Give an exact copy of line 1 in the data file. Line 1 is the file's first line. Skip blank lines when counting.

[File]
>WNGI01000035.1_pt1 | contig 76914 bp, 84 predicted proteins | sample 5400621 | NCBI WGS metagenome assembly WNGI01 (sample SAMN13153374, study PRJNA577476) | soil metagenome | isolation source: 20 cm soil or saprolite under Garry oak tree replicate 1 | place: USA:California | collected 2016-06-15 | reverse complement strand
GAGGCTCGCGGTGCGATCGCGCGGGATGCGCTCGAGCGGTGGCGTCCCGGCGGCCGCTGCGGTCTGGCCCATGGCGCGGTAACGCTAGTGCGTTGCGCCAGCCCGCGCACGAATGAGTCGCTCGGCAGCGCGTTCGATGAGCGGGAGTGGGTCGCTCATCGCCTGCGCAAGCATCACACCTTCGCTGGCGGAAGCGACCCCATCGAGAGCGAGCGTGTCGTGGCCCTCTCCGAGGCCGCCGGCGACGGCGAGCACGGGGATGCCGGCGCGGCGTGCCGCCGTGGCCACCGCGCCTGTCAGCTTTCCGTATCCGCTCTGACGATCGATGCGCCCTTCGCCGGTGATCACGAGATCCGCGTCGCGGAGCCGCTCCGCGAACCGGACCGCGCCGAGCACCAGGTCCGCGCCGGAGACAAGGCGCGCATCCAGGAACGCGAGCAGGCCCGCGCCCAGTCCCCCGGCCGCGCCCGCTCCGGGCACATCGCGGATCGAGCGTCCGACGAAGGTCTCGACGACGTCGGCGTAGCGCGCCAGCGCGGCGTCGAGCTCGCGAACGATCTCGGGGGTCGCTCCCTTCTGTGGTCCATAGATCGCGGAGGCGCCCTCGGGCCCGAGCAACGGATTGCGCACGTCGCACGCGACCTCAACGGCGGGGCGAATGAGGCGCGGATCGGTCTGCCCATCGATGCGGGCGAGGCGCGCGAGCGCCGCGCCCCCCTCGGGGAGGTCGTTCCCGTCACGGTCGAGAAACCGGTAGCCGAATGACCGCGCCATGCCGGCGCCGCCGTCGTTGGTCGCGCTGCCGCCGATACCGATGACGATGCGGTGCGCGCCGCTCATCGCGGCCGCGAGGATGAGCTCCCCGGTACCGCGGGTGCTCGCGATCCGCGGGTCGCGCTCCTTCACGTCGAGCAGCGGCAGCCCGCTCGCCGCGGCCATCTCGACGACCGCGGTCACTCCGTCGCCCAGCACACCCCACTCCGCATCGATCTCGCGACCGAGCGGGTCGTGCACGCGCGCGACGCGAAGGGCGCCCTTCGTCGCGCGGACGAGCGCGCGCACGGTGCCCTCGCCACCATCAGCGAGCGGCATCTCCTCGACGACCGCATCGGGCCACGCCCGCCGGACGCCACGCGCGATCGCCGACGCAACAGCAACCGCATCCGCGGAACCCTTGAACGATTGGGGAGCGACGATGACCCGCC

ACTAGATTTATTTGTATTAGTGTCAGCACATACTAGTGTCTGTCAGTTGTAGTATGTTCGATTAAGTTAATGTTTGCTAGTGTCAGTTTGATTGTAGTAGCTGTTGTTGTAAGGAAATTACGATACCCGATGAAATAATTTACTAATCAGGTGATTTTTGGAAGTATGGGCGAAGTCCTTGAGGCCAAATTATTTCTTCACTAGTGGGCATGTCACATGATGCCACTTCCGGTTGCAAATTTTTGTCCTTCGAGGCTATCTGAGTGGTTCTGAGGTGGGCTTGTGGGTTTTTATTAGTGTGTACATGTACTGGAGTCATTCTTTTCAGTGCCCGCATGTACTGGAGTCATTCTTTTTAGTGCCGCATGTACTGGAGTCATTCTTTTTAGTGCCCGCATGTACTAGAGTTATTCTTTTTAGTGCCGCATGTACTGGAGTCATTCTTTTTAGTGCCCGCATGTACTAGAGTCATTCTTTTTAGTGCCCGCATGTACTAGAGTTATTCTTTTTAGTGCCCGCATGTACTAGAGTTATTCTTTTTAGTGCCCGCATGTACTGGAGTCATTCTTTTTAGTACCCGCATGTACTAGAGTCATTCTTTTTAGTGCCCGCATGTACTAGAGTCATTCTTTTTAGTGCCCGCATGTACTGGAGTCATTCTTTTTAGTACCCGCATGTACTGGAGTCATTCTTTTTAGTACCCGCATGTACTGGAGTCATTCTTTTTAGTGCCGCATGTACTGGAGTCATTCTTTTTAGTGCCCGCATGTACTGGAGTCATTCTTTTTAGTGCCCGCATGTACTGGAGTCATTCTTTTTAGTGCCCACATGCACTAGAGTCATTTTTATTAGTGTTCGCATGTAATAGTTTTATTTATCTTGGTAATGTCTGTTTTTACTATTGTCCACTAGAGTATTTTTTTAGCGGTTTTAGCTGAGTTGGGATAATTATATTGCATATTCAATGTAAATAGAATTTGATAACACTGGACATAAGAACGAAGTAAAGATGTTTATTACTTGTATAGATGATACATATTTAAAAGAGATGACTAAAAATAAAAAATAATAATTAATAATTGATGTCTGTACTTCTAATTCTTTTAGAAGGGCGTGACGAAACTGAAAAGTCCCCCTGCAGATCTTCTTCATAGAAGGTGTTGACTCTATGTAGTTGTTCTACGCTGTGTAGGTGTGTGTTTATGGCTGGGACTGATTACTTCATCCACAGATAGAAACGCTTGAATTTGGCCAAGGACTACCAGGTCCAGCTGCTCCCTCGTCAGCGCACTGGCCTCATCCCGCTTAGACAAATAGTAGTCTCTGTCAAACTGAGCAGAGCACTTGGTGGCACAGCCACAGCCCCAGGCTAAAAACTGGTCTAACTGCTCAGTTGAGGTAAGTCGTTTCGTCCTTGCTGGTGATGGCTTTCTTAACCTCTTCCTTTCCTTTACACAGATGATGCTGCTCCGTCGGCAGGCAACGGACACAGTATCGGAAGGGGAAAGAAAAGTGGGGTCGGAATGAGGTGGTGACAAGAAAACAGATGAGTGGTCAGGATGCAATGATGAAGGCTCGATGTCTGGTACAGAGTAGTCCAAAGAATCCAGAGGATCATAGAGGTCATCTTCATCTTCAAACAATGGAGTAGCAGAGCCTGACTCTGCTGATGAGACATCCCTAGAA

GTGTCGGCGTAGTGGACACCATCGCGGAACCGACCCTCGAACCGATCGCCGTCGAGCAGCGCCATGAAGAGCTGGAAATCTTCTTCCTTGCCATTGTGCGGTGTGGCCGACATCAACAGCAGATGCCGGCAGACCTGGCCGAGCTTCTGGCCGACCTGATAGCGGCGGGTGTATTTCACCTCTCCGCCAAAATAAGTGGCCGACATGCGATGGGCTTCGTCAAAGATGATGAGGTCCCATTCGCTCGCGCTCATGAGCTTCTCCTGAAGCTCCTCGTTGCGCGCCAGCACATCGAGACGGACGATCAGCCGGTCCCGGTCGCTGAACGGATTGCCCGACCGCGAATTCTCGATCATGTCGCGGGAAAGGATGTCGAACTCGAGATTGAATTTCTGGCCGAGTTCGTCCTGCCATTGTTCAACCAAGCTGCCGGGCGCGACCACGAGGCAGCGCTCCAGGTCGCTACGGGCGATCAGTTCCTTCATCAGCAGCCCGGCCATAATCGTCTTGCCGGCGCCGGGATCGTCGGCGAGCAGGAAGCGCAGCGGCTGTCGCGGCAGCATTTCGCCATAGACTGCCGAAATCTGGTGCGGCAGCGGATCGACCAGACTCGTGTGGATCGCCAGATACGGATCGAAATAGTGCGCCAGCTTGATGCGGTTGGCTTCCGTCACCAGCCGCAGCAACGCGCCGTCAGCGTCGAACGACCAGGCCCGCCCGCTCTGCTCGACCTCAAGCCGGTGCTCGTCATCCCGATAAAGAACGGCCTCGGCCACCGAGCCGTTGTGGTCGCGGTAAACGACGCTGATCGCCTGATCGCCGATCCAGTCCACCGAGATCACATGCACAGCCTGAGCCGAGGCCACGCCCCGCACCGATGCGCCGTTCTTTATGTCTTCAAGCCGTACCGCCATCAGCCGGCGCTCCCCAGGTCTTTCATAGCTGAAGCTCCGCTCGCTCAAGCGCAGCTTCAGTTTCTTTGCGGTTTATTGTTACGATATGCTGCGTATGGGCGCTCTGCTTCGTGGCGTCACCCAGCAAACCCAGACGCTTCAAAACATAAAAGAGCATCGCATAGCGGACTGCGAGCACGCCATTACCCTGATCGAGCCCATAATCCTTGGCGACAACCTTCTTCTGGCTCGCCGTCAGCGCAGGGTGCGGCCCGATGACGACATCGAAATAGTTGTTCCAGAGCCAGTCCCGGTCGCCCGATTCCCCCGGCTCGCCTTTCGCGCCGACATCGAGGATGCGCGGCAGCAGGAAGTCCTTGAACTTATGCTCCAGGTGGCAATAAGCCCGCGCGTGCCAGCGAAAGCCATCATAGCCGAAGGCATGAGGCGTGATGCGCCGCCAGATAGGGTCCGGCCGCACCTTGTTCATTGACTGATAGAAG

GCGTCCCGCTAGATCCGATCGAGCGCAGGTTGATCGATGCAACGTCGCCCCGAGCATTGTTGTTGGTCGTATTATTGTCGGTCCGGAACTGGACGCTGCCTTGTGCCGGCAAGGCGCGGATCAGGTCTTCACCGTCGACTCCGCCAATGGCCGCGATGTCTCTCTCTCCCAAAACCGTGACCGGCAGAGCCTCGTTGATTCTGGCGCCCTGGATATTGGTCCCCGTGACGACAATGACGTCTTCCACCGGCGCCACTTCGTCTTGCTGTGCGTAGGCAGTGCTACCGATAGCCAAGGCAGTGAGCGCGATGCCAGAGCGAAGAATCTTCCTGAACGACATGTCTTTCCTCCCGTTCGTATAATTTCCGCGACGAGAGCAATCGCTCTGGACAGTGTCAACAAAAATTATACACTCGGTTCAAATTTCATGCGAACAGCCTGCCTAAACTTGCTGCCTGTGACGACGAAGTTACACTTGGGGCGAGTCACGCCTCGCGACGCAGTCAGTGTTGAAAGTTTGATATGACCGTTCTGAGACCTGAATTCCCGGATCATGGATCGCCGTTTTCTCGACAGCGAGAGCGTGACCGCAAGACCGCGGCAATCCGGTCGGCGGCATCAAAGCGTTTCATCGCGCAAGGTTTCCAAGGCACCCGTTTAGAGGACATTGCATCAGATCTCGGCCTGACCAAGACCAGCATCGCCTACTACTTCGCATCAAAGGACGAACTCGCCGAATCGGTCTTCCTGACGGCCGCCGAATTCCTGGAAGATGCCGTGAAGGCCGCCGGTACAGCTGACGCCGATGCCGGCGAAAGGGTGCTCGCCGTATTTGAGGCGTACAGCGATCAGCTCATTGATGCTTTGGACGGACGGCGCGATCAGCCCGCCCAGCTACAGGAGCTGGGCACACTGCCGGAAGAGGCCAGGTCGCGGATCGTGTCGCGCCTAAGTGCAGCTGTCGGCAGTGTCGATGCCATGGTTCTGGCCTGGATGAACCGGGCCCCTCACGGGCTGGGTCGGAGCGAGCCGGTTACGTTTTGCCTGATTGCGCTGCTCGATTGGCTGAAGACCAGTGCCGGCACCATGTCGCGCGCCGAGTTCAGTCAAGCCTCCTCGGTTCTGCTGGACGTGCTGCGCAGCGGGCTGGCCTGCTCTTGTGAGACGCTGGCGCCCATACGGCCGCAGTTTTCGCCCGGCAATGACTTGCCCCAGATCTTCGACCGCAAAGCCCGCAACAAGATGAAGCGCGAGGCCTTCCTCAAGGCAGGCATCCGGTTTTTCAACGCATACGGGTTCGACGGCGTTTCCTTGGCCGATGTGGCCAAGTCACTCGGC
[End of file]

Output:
>WNGI01000035.1_pt1 | contig 76914 bp, 84 predicted proteins | sample 5400621 | NCBI WGS metagenome assembly WNGI01 (sample SAMN13153374, study PRJNA577476) | soil metagenome | isolation source: 20 cm soil or saprolite under Garry oak tree replicate 1 | place: USA:California | collected 2016-06-15 | reverse complement strand